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Mizzou Protests, First Amendment Rights and Melissa Click's "Muscle"


January 7, 2016
by Jess Hanch
Recently Professor Melissa Click was caught on video pushing a student reporter's camera aside during a campus protest. After the incident, state lawmakers called for the professor to be fired due to her treatment of the student journalists after the student who shot the footage filed a complaint with campus police after the incident. Nearly a month later, more than 100 faculty letters were released defending Professor Click and her mistake.

Recently Professor Melissa Click was caught on video pushing a student reporter's camera aside during a campus protest. After the incident, state lawmakers called for the professor to be fired due to her "treatment of the student journalists" after the student who shot the footage filed a complaint with campus police after the incident. Nearly a month later, more than 100 faculty letters were released defending Professor Click and her "mistake".

According to the Chronicle of Higher Education, Click grabbed student Mark Schierbecker's camera and asked for "some muscle" to limit the [student's] coverage of the protest at the University of Missouri. Schierbecker was filming student photographer Tim Tai who was also covering the event. Shortly after the incident, Schierbecker filed a complaint with campus police looking to press legal assault charges. He specifically told reporters "I pressed charges against Melissa Click [but] the Journalism school just filed a formal complaint with the Title IX office about her". The University of Missouri’s police department stated that they are looking into the situation and will follow up with the complaint.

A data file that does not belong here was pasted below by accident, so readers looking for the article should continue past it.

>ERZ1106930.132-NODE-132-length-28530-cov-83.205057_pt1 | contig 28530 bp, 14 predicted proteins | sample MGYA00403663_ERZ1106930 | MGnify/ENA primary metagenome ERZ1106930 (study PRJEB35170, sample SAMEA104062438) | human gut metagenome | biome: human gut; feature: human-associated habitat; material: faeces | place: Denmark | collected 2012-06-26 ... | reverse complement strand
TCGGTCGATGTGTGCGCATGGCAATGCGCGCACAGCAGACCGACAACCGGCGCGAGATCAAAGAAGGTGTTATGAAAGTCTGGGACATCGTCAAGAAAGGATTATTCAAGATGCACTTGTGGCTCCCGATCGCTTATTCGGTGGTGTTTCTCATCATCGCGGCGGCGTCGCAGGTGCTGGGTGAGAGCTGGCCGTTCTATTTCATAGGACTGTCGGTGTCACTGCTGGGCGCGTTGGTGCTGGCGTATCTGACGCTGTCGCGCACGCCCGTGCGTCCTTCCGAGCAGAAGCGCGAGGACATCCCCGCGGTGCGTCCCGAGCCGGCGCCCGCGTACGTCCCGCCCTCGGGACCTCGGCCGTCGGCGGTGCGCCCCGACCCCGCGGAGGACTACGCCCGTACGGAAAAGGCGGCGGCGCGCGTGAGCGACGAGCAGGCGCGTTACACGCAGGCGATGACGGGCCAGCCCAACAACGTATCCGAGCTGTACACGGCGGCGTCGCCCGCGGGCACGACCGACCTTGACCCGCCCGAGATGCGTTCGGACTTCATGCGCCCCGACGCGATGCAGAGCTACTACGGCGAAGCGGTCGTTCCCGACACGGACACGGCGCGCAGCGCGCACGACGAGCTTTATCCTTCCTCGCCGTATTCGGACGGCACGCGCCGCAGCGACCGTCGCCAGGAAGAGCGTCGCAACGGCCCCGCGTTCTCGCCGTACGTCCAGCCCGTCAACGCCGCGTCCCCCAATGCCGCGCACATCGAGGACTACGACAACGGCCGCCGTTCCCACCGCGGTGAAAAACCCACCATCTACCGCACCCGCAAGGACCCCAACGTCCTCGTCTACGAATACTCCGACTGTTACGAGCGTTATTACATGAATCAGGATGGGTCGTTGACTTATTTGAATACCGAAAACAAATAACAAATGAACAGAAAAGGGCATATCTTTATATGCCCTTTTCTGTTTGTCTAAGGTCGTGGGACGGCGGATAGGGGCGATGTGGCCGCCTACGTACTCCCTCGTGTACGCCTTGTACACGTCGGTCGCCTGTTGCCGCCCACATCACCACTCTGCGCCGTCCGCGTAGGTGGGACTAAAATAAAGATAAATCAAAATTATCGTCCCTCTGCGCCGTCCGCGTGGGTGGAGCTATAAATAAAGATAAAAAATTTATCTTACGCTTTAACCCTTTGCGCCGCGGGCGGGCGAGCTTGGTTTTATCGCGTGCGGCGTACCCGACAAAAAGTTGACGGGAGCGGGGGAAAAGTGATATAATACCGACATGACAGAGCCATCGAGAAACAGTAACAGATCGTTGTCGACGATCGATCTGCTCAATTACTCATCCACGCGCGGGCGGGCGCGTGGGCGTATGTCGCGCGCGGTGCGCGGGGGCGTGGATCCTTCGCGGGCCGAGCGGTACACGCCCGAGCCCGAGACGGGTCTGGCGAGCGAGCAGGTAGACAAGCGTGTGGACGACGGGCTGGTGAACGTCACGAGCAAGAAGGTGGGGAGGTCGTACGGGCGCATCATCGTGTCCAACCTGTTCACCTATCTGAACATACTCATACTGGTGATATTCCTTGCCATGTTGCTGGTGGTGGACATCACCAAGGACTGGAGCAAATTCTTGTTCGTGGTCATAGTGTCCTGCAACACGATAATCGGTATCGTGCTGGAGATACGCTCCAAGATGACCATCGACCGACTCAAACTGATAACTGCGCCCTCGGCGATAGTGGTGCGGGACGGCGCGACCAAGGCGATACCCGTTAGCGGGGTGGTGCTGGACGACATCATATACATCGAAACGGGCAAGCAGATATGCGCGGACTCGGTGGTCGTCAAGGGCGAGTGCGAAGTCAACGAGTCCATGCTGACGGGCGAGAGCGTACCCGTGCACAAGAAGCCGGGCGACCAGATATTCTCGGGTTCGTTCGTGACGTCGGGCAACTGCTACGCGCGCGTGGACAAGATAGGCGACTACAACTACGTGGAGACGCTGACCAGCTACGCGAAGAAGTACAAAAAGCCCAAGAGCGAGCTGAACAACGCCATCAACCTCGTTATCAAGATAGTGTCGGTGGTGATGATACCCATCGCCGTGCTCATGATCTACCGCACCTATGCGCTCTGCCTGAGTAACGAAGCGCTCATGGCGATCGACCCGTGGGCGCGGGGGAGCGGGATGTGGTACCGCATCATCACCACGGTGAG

On top of the possible assault charge, Click received hundreds of threatening emails about the event prompting her recent decision to resign. She also issued an apology to the journalists involved in the incident, as well as the University’s department of journalism. The two students had very different responses to her outreach. USA Today reported that Schierbecker found her apology "lacking", telling reporters he was "left with the feeling that she doesn't care". Tim Tai, however, was receptive to the gesture and accepted her apology. Tai told the New York Times that he "never had ill will towards her" and “felt bad when [he] heard she'd been getting threats". Tai also added “I think this has been a learning experience for everyone involved, myself included, and I hope this blows over for both of us".

Despite Schierbecker's complaints about Click's actions during the protest, other faculty members' sentiments are similar to Tai's. They consider the issue to be "at most a regrettable mistake". The Chronicle released the faculty support letter stating "we wish to state in no uncertain terms our support for Click as a member of the University of Missouri faculty who has earned her position through an outstanding record of teaching and research". Lawmakers side more with Schierbecker, demanding that the university "take immediate action to address the inappropriate criminal actions". They went on to say that as a Professor her goal should be to "ensure a safe learning environment", which, according to them, did not happen.

Take a look at the video and tell us what you think. Do you think the incident will blow over, or be further blown out of proportion? Share your comments below.

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bridget c.  on  1/13/2016 2:25:34 PM commented:

Of course they plead the First Amendment when they get what THEY want, but when someone else tries to use it they act like it is a capital offense. It is a particularly bad sign when the teacher is as bratty as the students.

Diane C  on  1/13/2016 1:46:40 PM commented:

Totally side on the Lawmakers side! Her actions were inappropriate and made the situation a lot worse than it needed to be. Glad she's gone!

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